Article From: 10/21/2004 Production Machining
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These photos demonstrate the versatility of the load/unload system. Shaft blanks are loaded and eccentric turned shafts are removed from the machine’s collet chuck at a 15-degree angle.
A parts loader/unloader is shown retrofitted to a Mazak QT 15 CNC lathe to automatically load/unload eccentric spindle shafts. The 40-inch-long parts magazine (black, inclined rack at top) can hold 55 shafts at a time for turning. A conveyor (left foreground) carries turned parts to a basket.
If you have been thinking about automating the loading/unloading of your CNC lathes to reduce the labor cost on some of your longer running jobs, you may want to consider the parts loaders/unloaders made especially for such machines by Toellner Systems, Inc. (Wisconsin Rapids, Wisconsin). The part loaders offer 30 to 50 percent faster loading times than manual loading, enable the lathes to operate without operator attention for long periods of time and combine more consistent production with more accurate scheduling.
The loaders/unloaders can be retrofitted to machines from all or most of the major builders. According to the manufacturer, they are substantially less expensive than a gantry or a robot, and they typically pay for themselves in 12 months or less.
Toellner designs a custom parts loader for each customer based on considerations such as part size and shape, orientation, the need to invert the part, the need to protect the part from dings, and even the length of time the customer wants to be able to run the CNC lathe unattended. The customer’s particular requirements are further satisfied by matching various system options to the application. However, each parts loader is assembled from standard, modular components, which not only holds down costs but also enables the customer to modify the unit in-house for subsequent jobs.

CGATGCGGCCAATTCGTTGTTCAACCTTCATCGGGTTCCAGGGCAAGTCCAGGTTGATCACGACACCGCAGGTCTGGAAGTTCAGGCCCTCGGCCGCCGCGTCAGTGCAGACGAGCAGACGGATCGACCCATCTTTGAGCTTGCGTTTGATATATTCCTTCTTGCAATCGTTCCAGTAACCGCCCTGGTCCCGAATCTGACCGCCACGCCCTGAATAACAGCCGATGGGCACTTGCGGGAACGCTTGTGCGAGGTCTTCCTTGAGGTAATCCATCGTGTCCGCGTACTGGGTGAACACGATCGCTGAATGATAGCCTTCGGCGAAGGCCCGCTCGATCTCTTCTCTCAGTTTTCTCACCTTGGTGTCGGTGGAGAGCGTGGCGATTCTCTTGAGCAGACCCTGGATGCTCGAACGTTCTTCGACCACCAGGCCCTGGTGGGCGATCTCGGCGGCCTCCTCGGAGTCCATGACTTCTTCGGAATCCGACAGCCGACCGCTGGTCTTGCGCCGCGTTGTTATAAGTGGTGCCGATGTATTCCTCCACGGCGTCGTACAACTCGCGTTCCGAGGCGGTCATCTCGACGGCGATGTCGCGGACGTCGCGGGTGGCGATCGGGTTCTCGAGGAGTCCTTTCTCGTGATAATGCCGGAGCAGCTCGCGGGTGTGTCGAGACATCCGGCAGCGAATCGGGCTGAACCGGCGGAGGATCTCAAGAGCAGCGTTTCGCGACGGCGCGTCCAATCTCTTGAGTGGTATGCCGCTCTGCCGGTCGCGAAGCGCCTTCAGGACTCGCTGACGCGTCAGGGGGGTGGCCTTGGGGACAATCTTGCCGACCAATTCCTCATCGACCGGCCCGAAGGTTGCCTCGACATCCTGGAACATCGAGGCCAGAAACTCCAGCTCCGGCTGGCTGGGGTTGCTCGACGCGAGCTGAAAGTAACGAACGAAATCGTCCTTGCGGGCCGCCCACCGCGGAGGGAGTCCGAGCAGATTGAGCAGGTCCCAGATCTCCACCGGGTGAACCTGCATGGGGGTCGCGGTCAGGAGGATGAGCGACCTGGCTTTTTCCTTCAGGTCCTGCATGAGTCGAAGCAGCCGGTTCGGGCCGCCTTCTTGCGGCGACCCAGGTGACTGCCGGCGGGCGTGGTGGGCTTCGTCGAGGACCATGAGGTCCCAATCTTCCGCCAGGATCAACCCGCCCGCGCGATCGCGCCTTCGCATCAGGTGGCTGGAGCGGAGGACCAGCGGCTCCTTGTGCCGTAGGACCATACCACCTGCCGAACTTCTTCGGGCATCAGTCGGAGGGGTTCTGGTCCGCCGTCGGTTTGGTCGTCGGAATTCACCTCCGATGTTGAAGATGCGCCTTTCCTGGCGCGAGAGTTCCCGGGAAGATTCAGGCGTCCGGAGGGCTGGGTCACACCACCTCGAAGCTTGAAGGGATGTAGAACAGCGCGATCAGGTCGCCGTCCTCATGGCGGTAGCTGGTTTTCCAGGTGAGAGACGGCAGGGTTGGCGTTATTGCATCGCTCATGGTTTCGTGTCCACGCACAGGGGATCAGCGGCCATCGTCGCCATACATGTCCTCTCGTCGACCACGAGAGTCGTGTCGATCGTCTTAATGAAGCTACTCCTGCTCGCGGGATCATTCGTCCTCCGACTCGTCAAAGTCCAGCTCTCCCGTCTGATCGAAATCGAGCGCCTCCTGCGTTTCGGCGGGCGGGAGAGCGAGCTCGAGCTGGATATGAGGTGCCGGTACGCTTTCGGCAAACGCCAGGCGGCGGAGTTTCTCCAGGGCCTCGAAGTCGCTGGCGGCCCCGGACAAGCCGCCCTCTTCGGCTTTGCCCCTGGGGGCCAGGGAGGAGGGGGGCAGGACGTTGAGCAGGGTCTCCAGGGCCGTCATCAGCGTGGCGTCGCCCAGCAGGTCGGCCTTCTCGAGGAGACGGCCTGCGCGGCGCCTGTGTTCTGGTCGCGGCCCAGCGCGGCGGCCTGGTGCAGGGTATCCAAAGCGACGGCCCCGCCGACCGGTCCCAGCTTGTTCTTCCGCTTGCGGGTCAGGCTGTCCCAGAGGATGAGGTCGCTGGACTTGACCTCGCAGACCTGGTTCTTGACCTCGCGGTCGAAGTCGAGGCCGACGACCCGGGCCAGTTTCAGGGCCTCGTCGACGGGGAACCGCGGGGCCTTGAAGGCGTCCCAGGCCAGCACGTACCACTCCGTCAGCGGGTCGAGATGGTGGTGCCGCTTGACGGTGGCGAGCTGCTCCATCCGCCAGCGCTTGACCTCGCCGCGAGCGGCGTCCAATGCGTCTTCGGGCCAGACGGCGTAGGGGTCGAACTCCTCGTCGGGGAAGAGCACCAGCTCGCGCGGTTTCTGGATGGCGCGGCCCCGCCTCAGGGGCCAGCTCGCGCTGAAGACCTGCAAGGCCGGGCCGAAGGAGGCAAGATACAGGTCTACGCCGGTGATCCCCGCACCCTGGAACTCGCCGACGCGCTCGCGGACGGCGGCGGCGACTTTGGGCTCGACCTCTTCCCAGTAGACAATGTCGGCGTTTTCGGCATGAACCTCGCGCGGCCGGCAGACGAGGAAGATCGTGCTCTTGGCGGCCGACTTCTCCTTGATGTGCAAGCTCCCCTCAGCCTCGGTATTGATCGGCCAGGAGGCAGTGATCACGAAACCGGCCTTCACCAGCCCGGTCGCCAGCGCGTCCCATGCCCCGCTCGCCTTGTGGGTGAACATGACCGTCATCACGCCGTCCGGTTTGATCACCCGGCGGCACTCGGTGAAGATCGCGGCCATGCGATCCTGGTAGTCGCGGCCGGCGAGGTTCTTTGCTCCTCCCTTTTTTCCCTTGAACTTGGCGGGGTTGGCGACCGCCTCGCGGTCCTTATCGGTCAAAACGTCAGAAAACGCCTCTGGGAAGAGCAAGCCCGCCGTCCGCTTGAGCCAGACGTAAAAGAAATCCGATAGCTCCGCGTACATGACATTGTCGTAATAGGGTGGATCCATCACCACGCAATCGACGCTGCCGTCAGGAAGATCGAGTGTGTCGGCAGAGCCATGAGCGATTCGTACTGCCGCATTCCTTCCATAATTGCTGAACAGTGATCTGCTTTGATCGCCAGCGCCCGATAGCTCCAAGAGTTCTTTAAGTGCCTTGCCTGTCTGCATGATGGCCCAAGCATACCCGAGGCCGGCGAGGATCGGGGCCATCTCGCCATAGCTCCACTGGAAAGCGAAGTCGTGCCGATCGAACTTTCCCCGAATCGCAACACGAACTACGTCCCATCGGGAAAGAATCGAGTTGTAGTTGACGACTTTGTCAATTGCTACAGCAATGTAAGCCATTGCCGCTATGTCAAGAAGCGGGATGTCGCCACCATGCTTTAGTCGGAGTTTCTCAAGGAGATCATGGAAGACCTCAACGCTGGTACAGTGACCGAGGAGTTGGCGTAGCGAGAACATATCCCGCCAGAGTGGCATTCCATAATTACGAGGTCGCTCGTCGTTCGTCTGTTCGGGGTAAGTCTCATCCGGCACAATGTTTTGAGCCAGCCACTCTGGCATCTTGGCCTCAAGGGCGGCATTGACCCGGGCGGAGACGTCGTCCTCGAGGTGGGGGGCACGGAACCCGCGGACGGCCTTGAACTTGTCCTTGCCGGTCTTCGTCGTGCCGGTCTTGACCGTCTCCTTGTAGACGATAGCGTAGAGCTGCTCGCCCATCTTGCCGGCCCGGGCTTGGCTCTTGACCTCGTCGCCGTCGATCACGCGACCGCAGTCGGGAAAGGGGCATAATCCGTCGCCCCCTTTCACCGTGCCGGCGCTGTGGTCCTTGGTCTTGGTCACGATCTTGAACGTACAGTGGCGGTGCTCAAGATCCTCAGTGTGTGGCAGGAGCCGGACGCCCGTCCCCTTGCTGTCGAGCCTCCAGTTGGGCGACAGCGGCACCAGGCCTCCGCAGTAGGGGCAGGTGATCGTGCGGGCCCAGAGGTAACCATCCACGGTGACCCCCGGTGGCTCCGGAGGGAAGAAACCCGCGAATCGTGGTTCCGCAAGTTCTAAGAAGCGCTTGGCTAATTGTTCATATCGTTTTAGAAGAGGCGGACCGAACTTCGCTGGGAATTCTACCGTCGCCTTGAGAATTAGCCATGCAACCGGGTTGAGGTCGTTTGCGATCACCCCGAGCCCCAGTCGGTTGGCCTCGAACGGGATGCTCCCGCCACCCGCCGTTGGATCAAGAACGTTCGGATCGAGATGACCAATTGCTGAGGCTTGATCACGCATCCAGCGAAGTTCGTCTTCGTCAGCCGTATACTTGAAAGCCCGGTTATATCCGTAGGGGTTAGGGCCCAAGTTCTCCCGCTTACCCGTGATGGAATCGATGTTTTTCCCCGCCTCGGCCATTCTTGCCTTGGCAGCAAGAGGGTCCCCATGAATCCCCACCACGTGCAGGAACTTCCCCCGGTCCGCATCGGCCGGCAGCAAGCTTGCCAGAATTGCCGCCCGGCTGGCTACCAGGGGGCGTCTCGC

The loader is mounted in front of the machine where the operator normally stands. A convenient floor mount allows the loader to swing away from the machine to provide access for setup changes and to accommodate short-run, manually-fed jobs.
Part catchers are available for applications that require more than simply discharging the machined parts to a tote or bin. The parts catcher is typically mounted inside the machine tool. The part slides down a chute that flips up under the tool as it is being cut off from the parent bar. Smaller parts exit the lathe into a tote or basket fastened to the door. A part exit conveyor may be used for larger parts and for fragile parts that might be nicked or scratched by coming into contact with other parts. The exit conveyor may also be used to deliver the part to a downstream operation.
As for the parts loader, the parts catcher is assembled from “easy-to-locate, non-proprietary” parts that make the system easy to repair and easy to modify in-house when the time comes to adapt the load/unload system to another, not-so-similar job.